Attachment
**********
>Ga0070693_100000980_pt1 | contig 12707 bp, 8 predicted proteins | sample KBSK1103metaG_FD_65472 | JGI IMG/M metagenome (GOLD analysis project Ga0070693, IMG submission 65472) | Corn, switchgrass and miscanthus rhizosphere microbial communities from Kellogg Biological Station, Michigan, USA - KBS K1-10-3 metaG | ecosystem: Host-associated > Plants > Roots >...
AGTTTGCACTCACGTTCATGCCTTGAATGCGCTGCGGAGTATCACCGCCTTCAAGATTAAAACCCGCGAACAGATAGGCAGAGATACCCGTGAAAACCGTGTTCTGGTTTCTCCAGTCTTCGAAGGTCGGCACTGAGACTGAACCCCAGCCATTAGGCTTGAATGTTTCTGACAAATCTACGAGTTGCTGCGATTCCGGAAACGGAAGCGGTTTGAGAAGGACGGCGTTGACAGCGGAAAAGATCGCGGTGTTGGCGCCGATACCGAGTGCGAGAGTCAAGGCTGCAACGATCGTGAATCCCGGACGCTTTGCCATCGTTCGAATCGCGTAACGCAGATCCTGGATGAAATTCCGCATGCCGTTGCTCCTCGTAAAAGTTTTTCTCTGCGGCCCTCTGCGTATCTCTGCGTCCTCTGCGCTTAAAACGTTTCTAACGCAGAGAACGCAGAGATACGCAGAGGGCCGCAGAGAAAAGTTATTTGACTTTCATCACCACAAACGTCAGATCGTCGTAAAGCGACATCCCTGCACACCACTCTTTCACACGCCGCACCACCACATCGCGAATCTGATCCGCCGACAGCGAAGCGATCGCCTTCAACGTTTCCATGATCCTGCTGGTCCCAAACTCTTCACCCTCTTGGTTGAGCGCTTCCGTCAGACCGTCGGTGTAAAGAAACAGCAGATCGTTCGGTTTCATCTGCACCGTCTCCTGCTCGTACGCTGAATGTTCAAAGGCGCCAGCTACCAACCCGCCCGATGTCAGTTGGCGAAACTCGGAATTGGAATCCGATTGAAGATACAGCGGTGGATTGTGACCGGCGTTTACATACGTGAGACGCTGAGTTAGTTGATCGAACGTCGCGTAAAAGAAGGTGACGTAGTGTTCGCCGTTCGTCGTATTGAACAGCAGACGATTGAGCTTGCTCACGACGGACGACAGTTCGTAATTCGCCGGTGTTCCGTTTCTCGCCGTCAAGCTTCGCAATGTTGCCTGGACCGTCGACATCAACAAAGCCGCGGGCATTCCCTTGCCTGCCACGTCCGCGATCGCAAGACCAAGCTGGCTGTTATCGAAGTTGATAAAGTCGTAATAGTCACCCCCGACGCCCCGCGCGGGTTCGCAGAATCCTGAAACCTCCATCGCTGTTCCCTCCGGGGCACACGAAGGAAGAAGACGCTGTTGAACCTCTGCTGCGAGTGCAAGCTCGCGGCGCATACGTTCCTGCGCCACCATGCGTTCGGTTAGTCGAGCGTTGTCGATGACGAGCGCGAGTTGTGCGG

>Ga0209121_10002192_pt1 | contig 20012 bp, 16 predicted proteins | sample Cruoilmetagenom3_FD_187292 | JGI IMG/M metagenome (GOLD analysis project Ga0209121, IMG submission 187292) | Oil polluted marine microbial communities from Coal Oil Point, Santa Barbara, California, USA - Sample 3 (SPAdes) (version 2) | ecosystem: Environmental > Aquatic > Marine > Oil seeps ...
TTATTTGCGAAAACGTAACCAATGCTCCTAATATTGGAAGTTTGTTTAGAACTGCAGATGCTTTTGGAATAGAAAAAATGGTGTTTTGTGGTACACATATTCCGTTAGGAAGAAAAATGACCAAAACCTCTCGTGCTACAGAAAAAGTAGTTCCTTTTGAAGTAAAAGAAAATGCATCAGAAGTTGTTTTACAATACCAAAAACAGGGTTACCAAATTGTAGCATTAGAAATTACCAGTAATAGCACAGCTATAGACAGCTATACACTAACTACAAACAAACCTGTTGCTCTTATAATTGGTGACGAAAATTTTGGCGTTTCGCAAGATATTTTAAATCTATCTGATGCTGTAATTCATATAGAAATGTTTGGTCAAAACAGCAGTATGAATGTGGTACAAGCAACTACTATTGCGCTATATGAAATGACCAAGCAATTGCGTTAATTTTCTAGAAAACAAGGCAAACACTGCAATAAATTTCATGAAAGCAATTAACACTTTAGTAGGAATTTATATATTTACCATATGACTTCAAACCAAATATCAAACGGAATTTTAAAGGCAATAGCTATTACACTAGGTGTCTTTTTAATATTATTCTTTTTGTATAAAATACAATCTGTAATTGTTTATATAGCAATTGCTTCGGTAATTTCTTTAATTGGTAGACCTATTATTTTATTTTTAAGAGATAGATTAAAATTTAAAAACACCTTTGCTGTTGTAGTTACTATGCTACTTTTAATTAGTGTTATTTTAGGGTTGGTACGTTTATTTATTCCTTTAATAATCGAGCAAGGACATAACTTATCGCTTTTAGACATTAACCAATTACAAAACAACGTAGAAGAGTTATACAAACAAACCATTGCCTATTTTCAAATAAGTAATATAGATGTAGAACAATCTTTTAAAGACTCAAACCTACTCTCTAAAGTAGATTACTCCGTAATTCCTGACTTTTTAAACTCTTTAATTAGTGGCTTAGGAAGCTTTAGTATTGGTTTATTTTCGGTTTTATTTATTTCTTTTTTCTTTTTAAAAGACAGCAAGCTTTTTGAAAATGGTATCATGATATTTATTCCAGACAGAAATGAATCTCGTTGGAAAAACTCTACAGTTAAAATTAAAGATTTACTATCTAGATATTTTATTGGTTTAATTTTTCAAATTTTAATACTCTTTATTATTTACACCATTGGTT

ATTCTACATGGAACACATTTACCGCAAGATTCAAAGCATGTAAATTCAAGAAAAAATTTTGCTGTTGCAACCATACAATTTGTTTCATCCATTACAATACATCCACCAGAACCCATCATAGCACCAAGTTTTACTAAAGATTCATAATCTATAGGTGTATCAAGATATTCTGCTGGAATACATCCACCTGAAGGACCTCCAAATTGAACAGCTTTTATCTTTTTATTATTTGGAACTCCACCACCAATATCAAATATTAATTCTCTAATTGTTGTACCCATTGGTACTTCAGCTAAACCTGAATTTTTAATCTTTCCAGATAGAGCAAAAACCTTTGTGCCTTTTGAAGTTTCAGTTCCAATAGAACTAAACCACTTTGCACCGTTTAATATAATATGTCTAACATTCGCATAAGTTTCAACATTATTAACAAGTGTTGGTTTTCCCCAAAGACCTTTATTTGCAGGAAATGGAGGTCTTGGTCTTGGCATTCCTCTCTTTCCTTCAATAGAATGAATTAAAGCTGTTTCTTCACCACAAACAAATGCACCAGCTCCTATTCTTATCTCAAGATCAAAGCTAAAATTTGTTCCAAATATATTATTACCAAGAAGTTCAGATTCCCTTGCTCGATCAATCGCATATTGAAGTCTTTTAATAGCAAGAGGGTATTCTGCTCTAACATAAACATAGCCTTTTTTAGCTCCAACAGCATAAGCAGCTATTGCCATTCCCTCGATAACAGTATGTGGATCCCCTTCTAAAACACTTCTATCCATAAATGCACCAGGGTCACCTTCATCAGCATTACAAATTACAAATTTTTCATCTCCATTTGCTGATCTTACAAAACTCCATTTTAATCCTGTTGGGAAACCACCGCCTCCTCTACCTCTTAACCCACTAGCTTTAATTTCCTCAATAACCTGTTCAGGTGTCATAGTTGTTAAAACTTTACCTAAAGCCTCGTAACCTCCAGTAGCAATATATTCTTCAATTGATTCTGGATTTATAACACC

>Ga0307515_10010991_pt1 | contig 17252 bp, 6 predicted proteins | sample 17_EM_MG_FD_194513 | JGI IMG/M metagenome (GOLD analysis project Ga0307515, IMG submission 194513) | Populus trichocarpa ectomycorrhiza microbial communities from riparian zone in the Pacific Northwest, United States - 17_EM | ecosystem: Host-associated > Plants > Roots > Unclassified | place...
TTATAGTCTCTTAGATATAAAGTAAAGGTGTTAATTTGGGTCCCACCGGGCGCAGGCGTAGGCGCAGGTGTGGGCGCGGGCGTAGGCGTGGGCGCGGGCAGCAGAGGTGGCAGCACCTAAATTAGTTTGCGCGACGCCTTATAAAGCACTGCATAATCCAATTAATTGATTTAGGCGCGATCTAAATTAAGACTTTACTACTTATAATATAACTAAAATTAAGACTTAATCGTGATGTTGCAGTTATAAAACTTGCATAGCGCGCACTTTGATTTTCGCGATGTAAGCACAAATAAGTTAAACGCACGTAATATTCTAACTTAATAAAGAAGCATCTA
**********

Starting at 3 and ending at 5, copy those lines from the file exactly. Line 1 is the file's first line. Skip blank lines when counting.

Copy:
>Ga0209121_10002192_pt1 | contig 20012 bp, 16 predicted proteins | sample Cruoilmetagenom3_FD_187292 | JGI IMG/M metagenome (GOLD analysis project Ga0209121, IMG submission 187292) | Oil polluted marine microbial communities from Coal Oil Point, Santa Barbara, California, USA - Sample 3 (SPAdes) (version 2) | ecosystem: Environmental > Aquatic > Marine > Oil seeps ...
TTATTTGCGAAAACGTAACCAATGCTCCTAATATTGGAAGTTTGTTTAGAACTGCAGATGCTTTTGGAATAGAAAAAATGGTGTTTTGTGGTACACATATTCCGTTAGGAAGAAAAATGACCAAAACCTCTCGTGCTACAGAAAAAGTAGTTCCTTTTGAAGTAAAAGAAAATGCATCAGAAGTTGTTTTACAATACCAAAAACAGGGTTACCAAATTGTAGCATTAGAAATTACCAGTAATAGCACAGCTATAGACAGCTATACACTAACTACAAACAAACCTGTTGCTCTTATAATTGGTGACGAAAATTTTGGCGTTTCGCAAGATATTTTAAATCTATCTGATGCTGTAATTCATATAGAAATGTTTGGTCAAAACAGCAGTATGAATGTGGTACAAGCAACTACTATTGCGCTATATGAAATGACCAAGCAATTGCGTTAATTTTCTAGAAAACAAGGCAAACACTGCAATAAATTTCATGAAAGCAATTAACACTTTAGTAGGAATTTATATATTTACCATATGACTTCAAACCAAATATCAAACGGAATTTTAAAGGCAATAGCTATTACACTAGGTGTCTTTTTAATATTATTCTTTTTGTATAAAATACAATCTGTAATTGTTTATATAGCAATTGCTTCGGTAATTTCTTTAATTGGTAGACCTATTATTTTATTTTTAAGAGATAGATTAAAATTTAAAAACACCTTTGCTGTTGTAGTTACTATGCTACTTTTAATTAGTGTTATTTTAGGGTTGGTACGTTTATTTATTCCTTTAATAATCGAGCAAGGACATAACTTATCGCTTTTAGACATTAACCAATTACAAAACAACGTAGAAGAGTTATACAAACAAACCATTGCCTATTTTCAAATAAGTAATATAGATGTAGAACAATCTTTTAAAGACTCAAACCTACTCTCTAAAGTAGATTACTCCGTAATTCCTGACTTTTTAAACTCTTTAATTAGTGGCTTAGGAAGCTTTAGTATTGGTTTATTTTCGGTTTTATTTATTTCTTTTTTCTTTTTAAAAGACAGCAAGCTTTTTGAAAATGGTATCATGATATTTATTCCAGACAGAAATGAATCTCGTTGGAAAAACTCTACAGTTAAAATTAAAGATTTACTATCTAGATATTTTATTGGTTTAATTTTTCAAATTTTAATACTCTTTATTATTTACACCATTGGTT

ATTCTACATGGAACACATTTACCGCAAGATTCAAAGCATGTAAATTCAAGAAAAAATTTTGCTGTTGCAACCATACAATTTGTTTCATCCATTACAATACATCCACCAGAACCCATCATAGCACCAAGTTTTACTAAAGATTCATAATCTATAGGTGTATCAAGATATTCTGCTGGAATACATCCACCTGAAGGACCTCCAAATTGAACAGCTTTTATCTTTTTATTATTTGGAACTCCACCACCAATATCAAATATTAATTCTCTAATTGTTGTACCCATTGGTACTTCAGCTAAACCTGAATTTTTAATCTTTCCAGATAGAGCAAAAACCTTTGTGCCTTTTGAAGTTTCAGTTCCAATAGAACTAAACCACTTTGCACCGTTTAATATAATATGTCTAACATTCGCATAAGTTTCAACATTATTAACAAGTGTTGGTTTTCCCCAAAGACCTTTATTTGCAGGAAATGGAGGTCTTGGTCTTGGCATTCCTCTCTTTCCTTCAATAGAATGAATTAAAGCTGTTTCTTCACCACAAACAAATGCACCAGCTCCTATTCTTATCTCAAGATCAAAGCTAAAATTTGTTCCAAATATATTATTACCAAGAAGTTCAGATTCCCTTGCTCGATCAATCGCATATTGAAGTCTTTTAATAGCAAGAGGGTATTCTGCTCTAACATAAACATAGCCTTTTTTAGCTCCAACAGCATAAGCAGCTATTGCCATTCCCTCGATAACAGTATGTGGATCCCCTTCTAAAACACTTCTATCCATAAATGCACCAGGGTCACCTTCATCAGCATTACAAATTACAAATTTTTCATCTCCATTTGCTGATCTTACAAAACTCCATTTTAATCCTGTTGGGAAACCACCGCCTCCTCTACCTCTTAACCCACTAGCTTTAATTTCCTCAATAACCTGTTCAGGTGTCATAGTTGTTAAAACTTTACCTAAAGCCTCGTAACCTCCAGTAGCAATATATTCTTCAATTGATTCTGGATTTATAACACC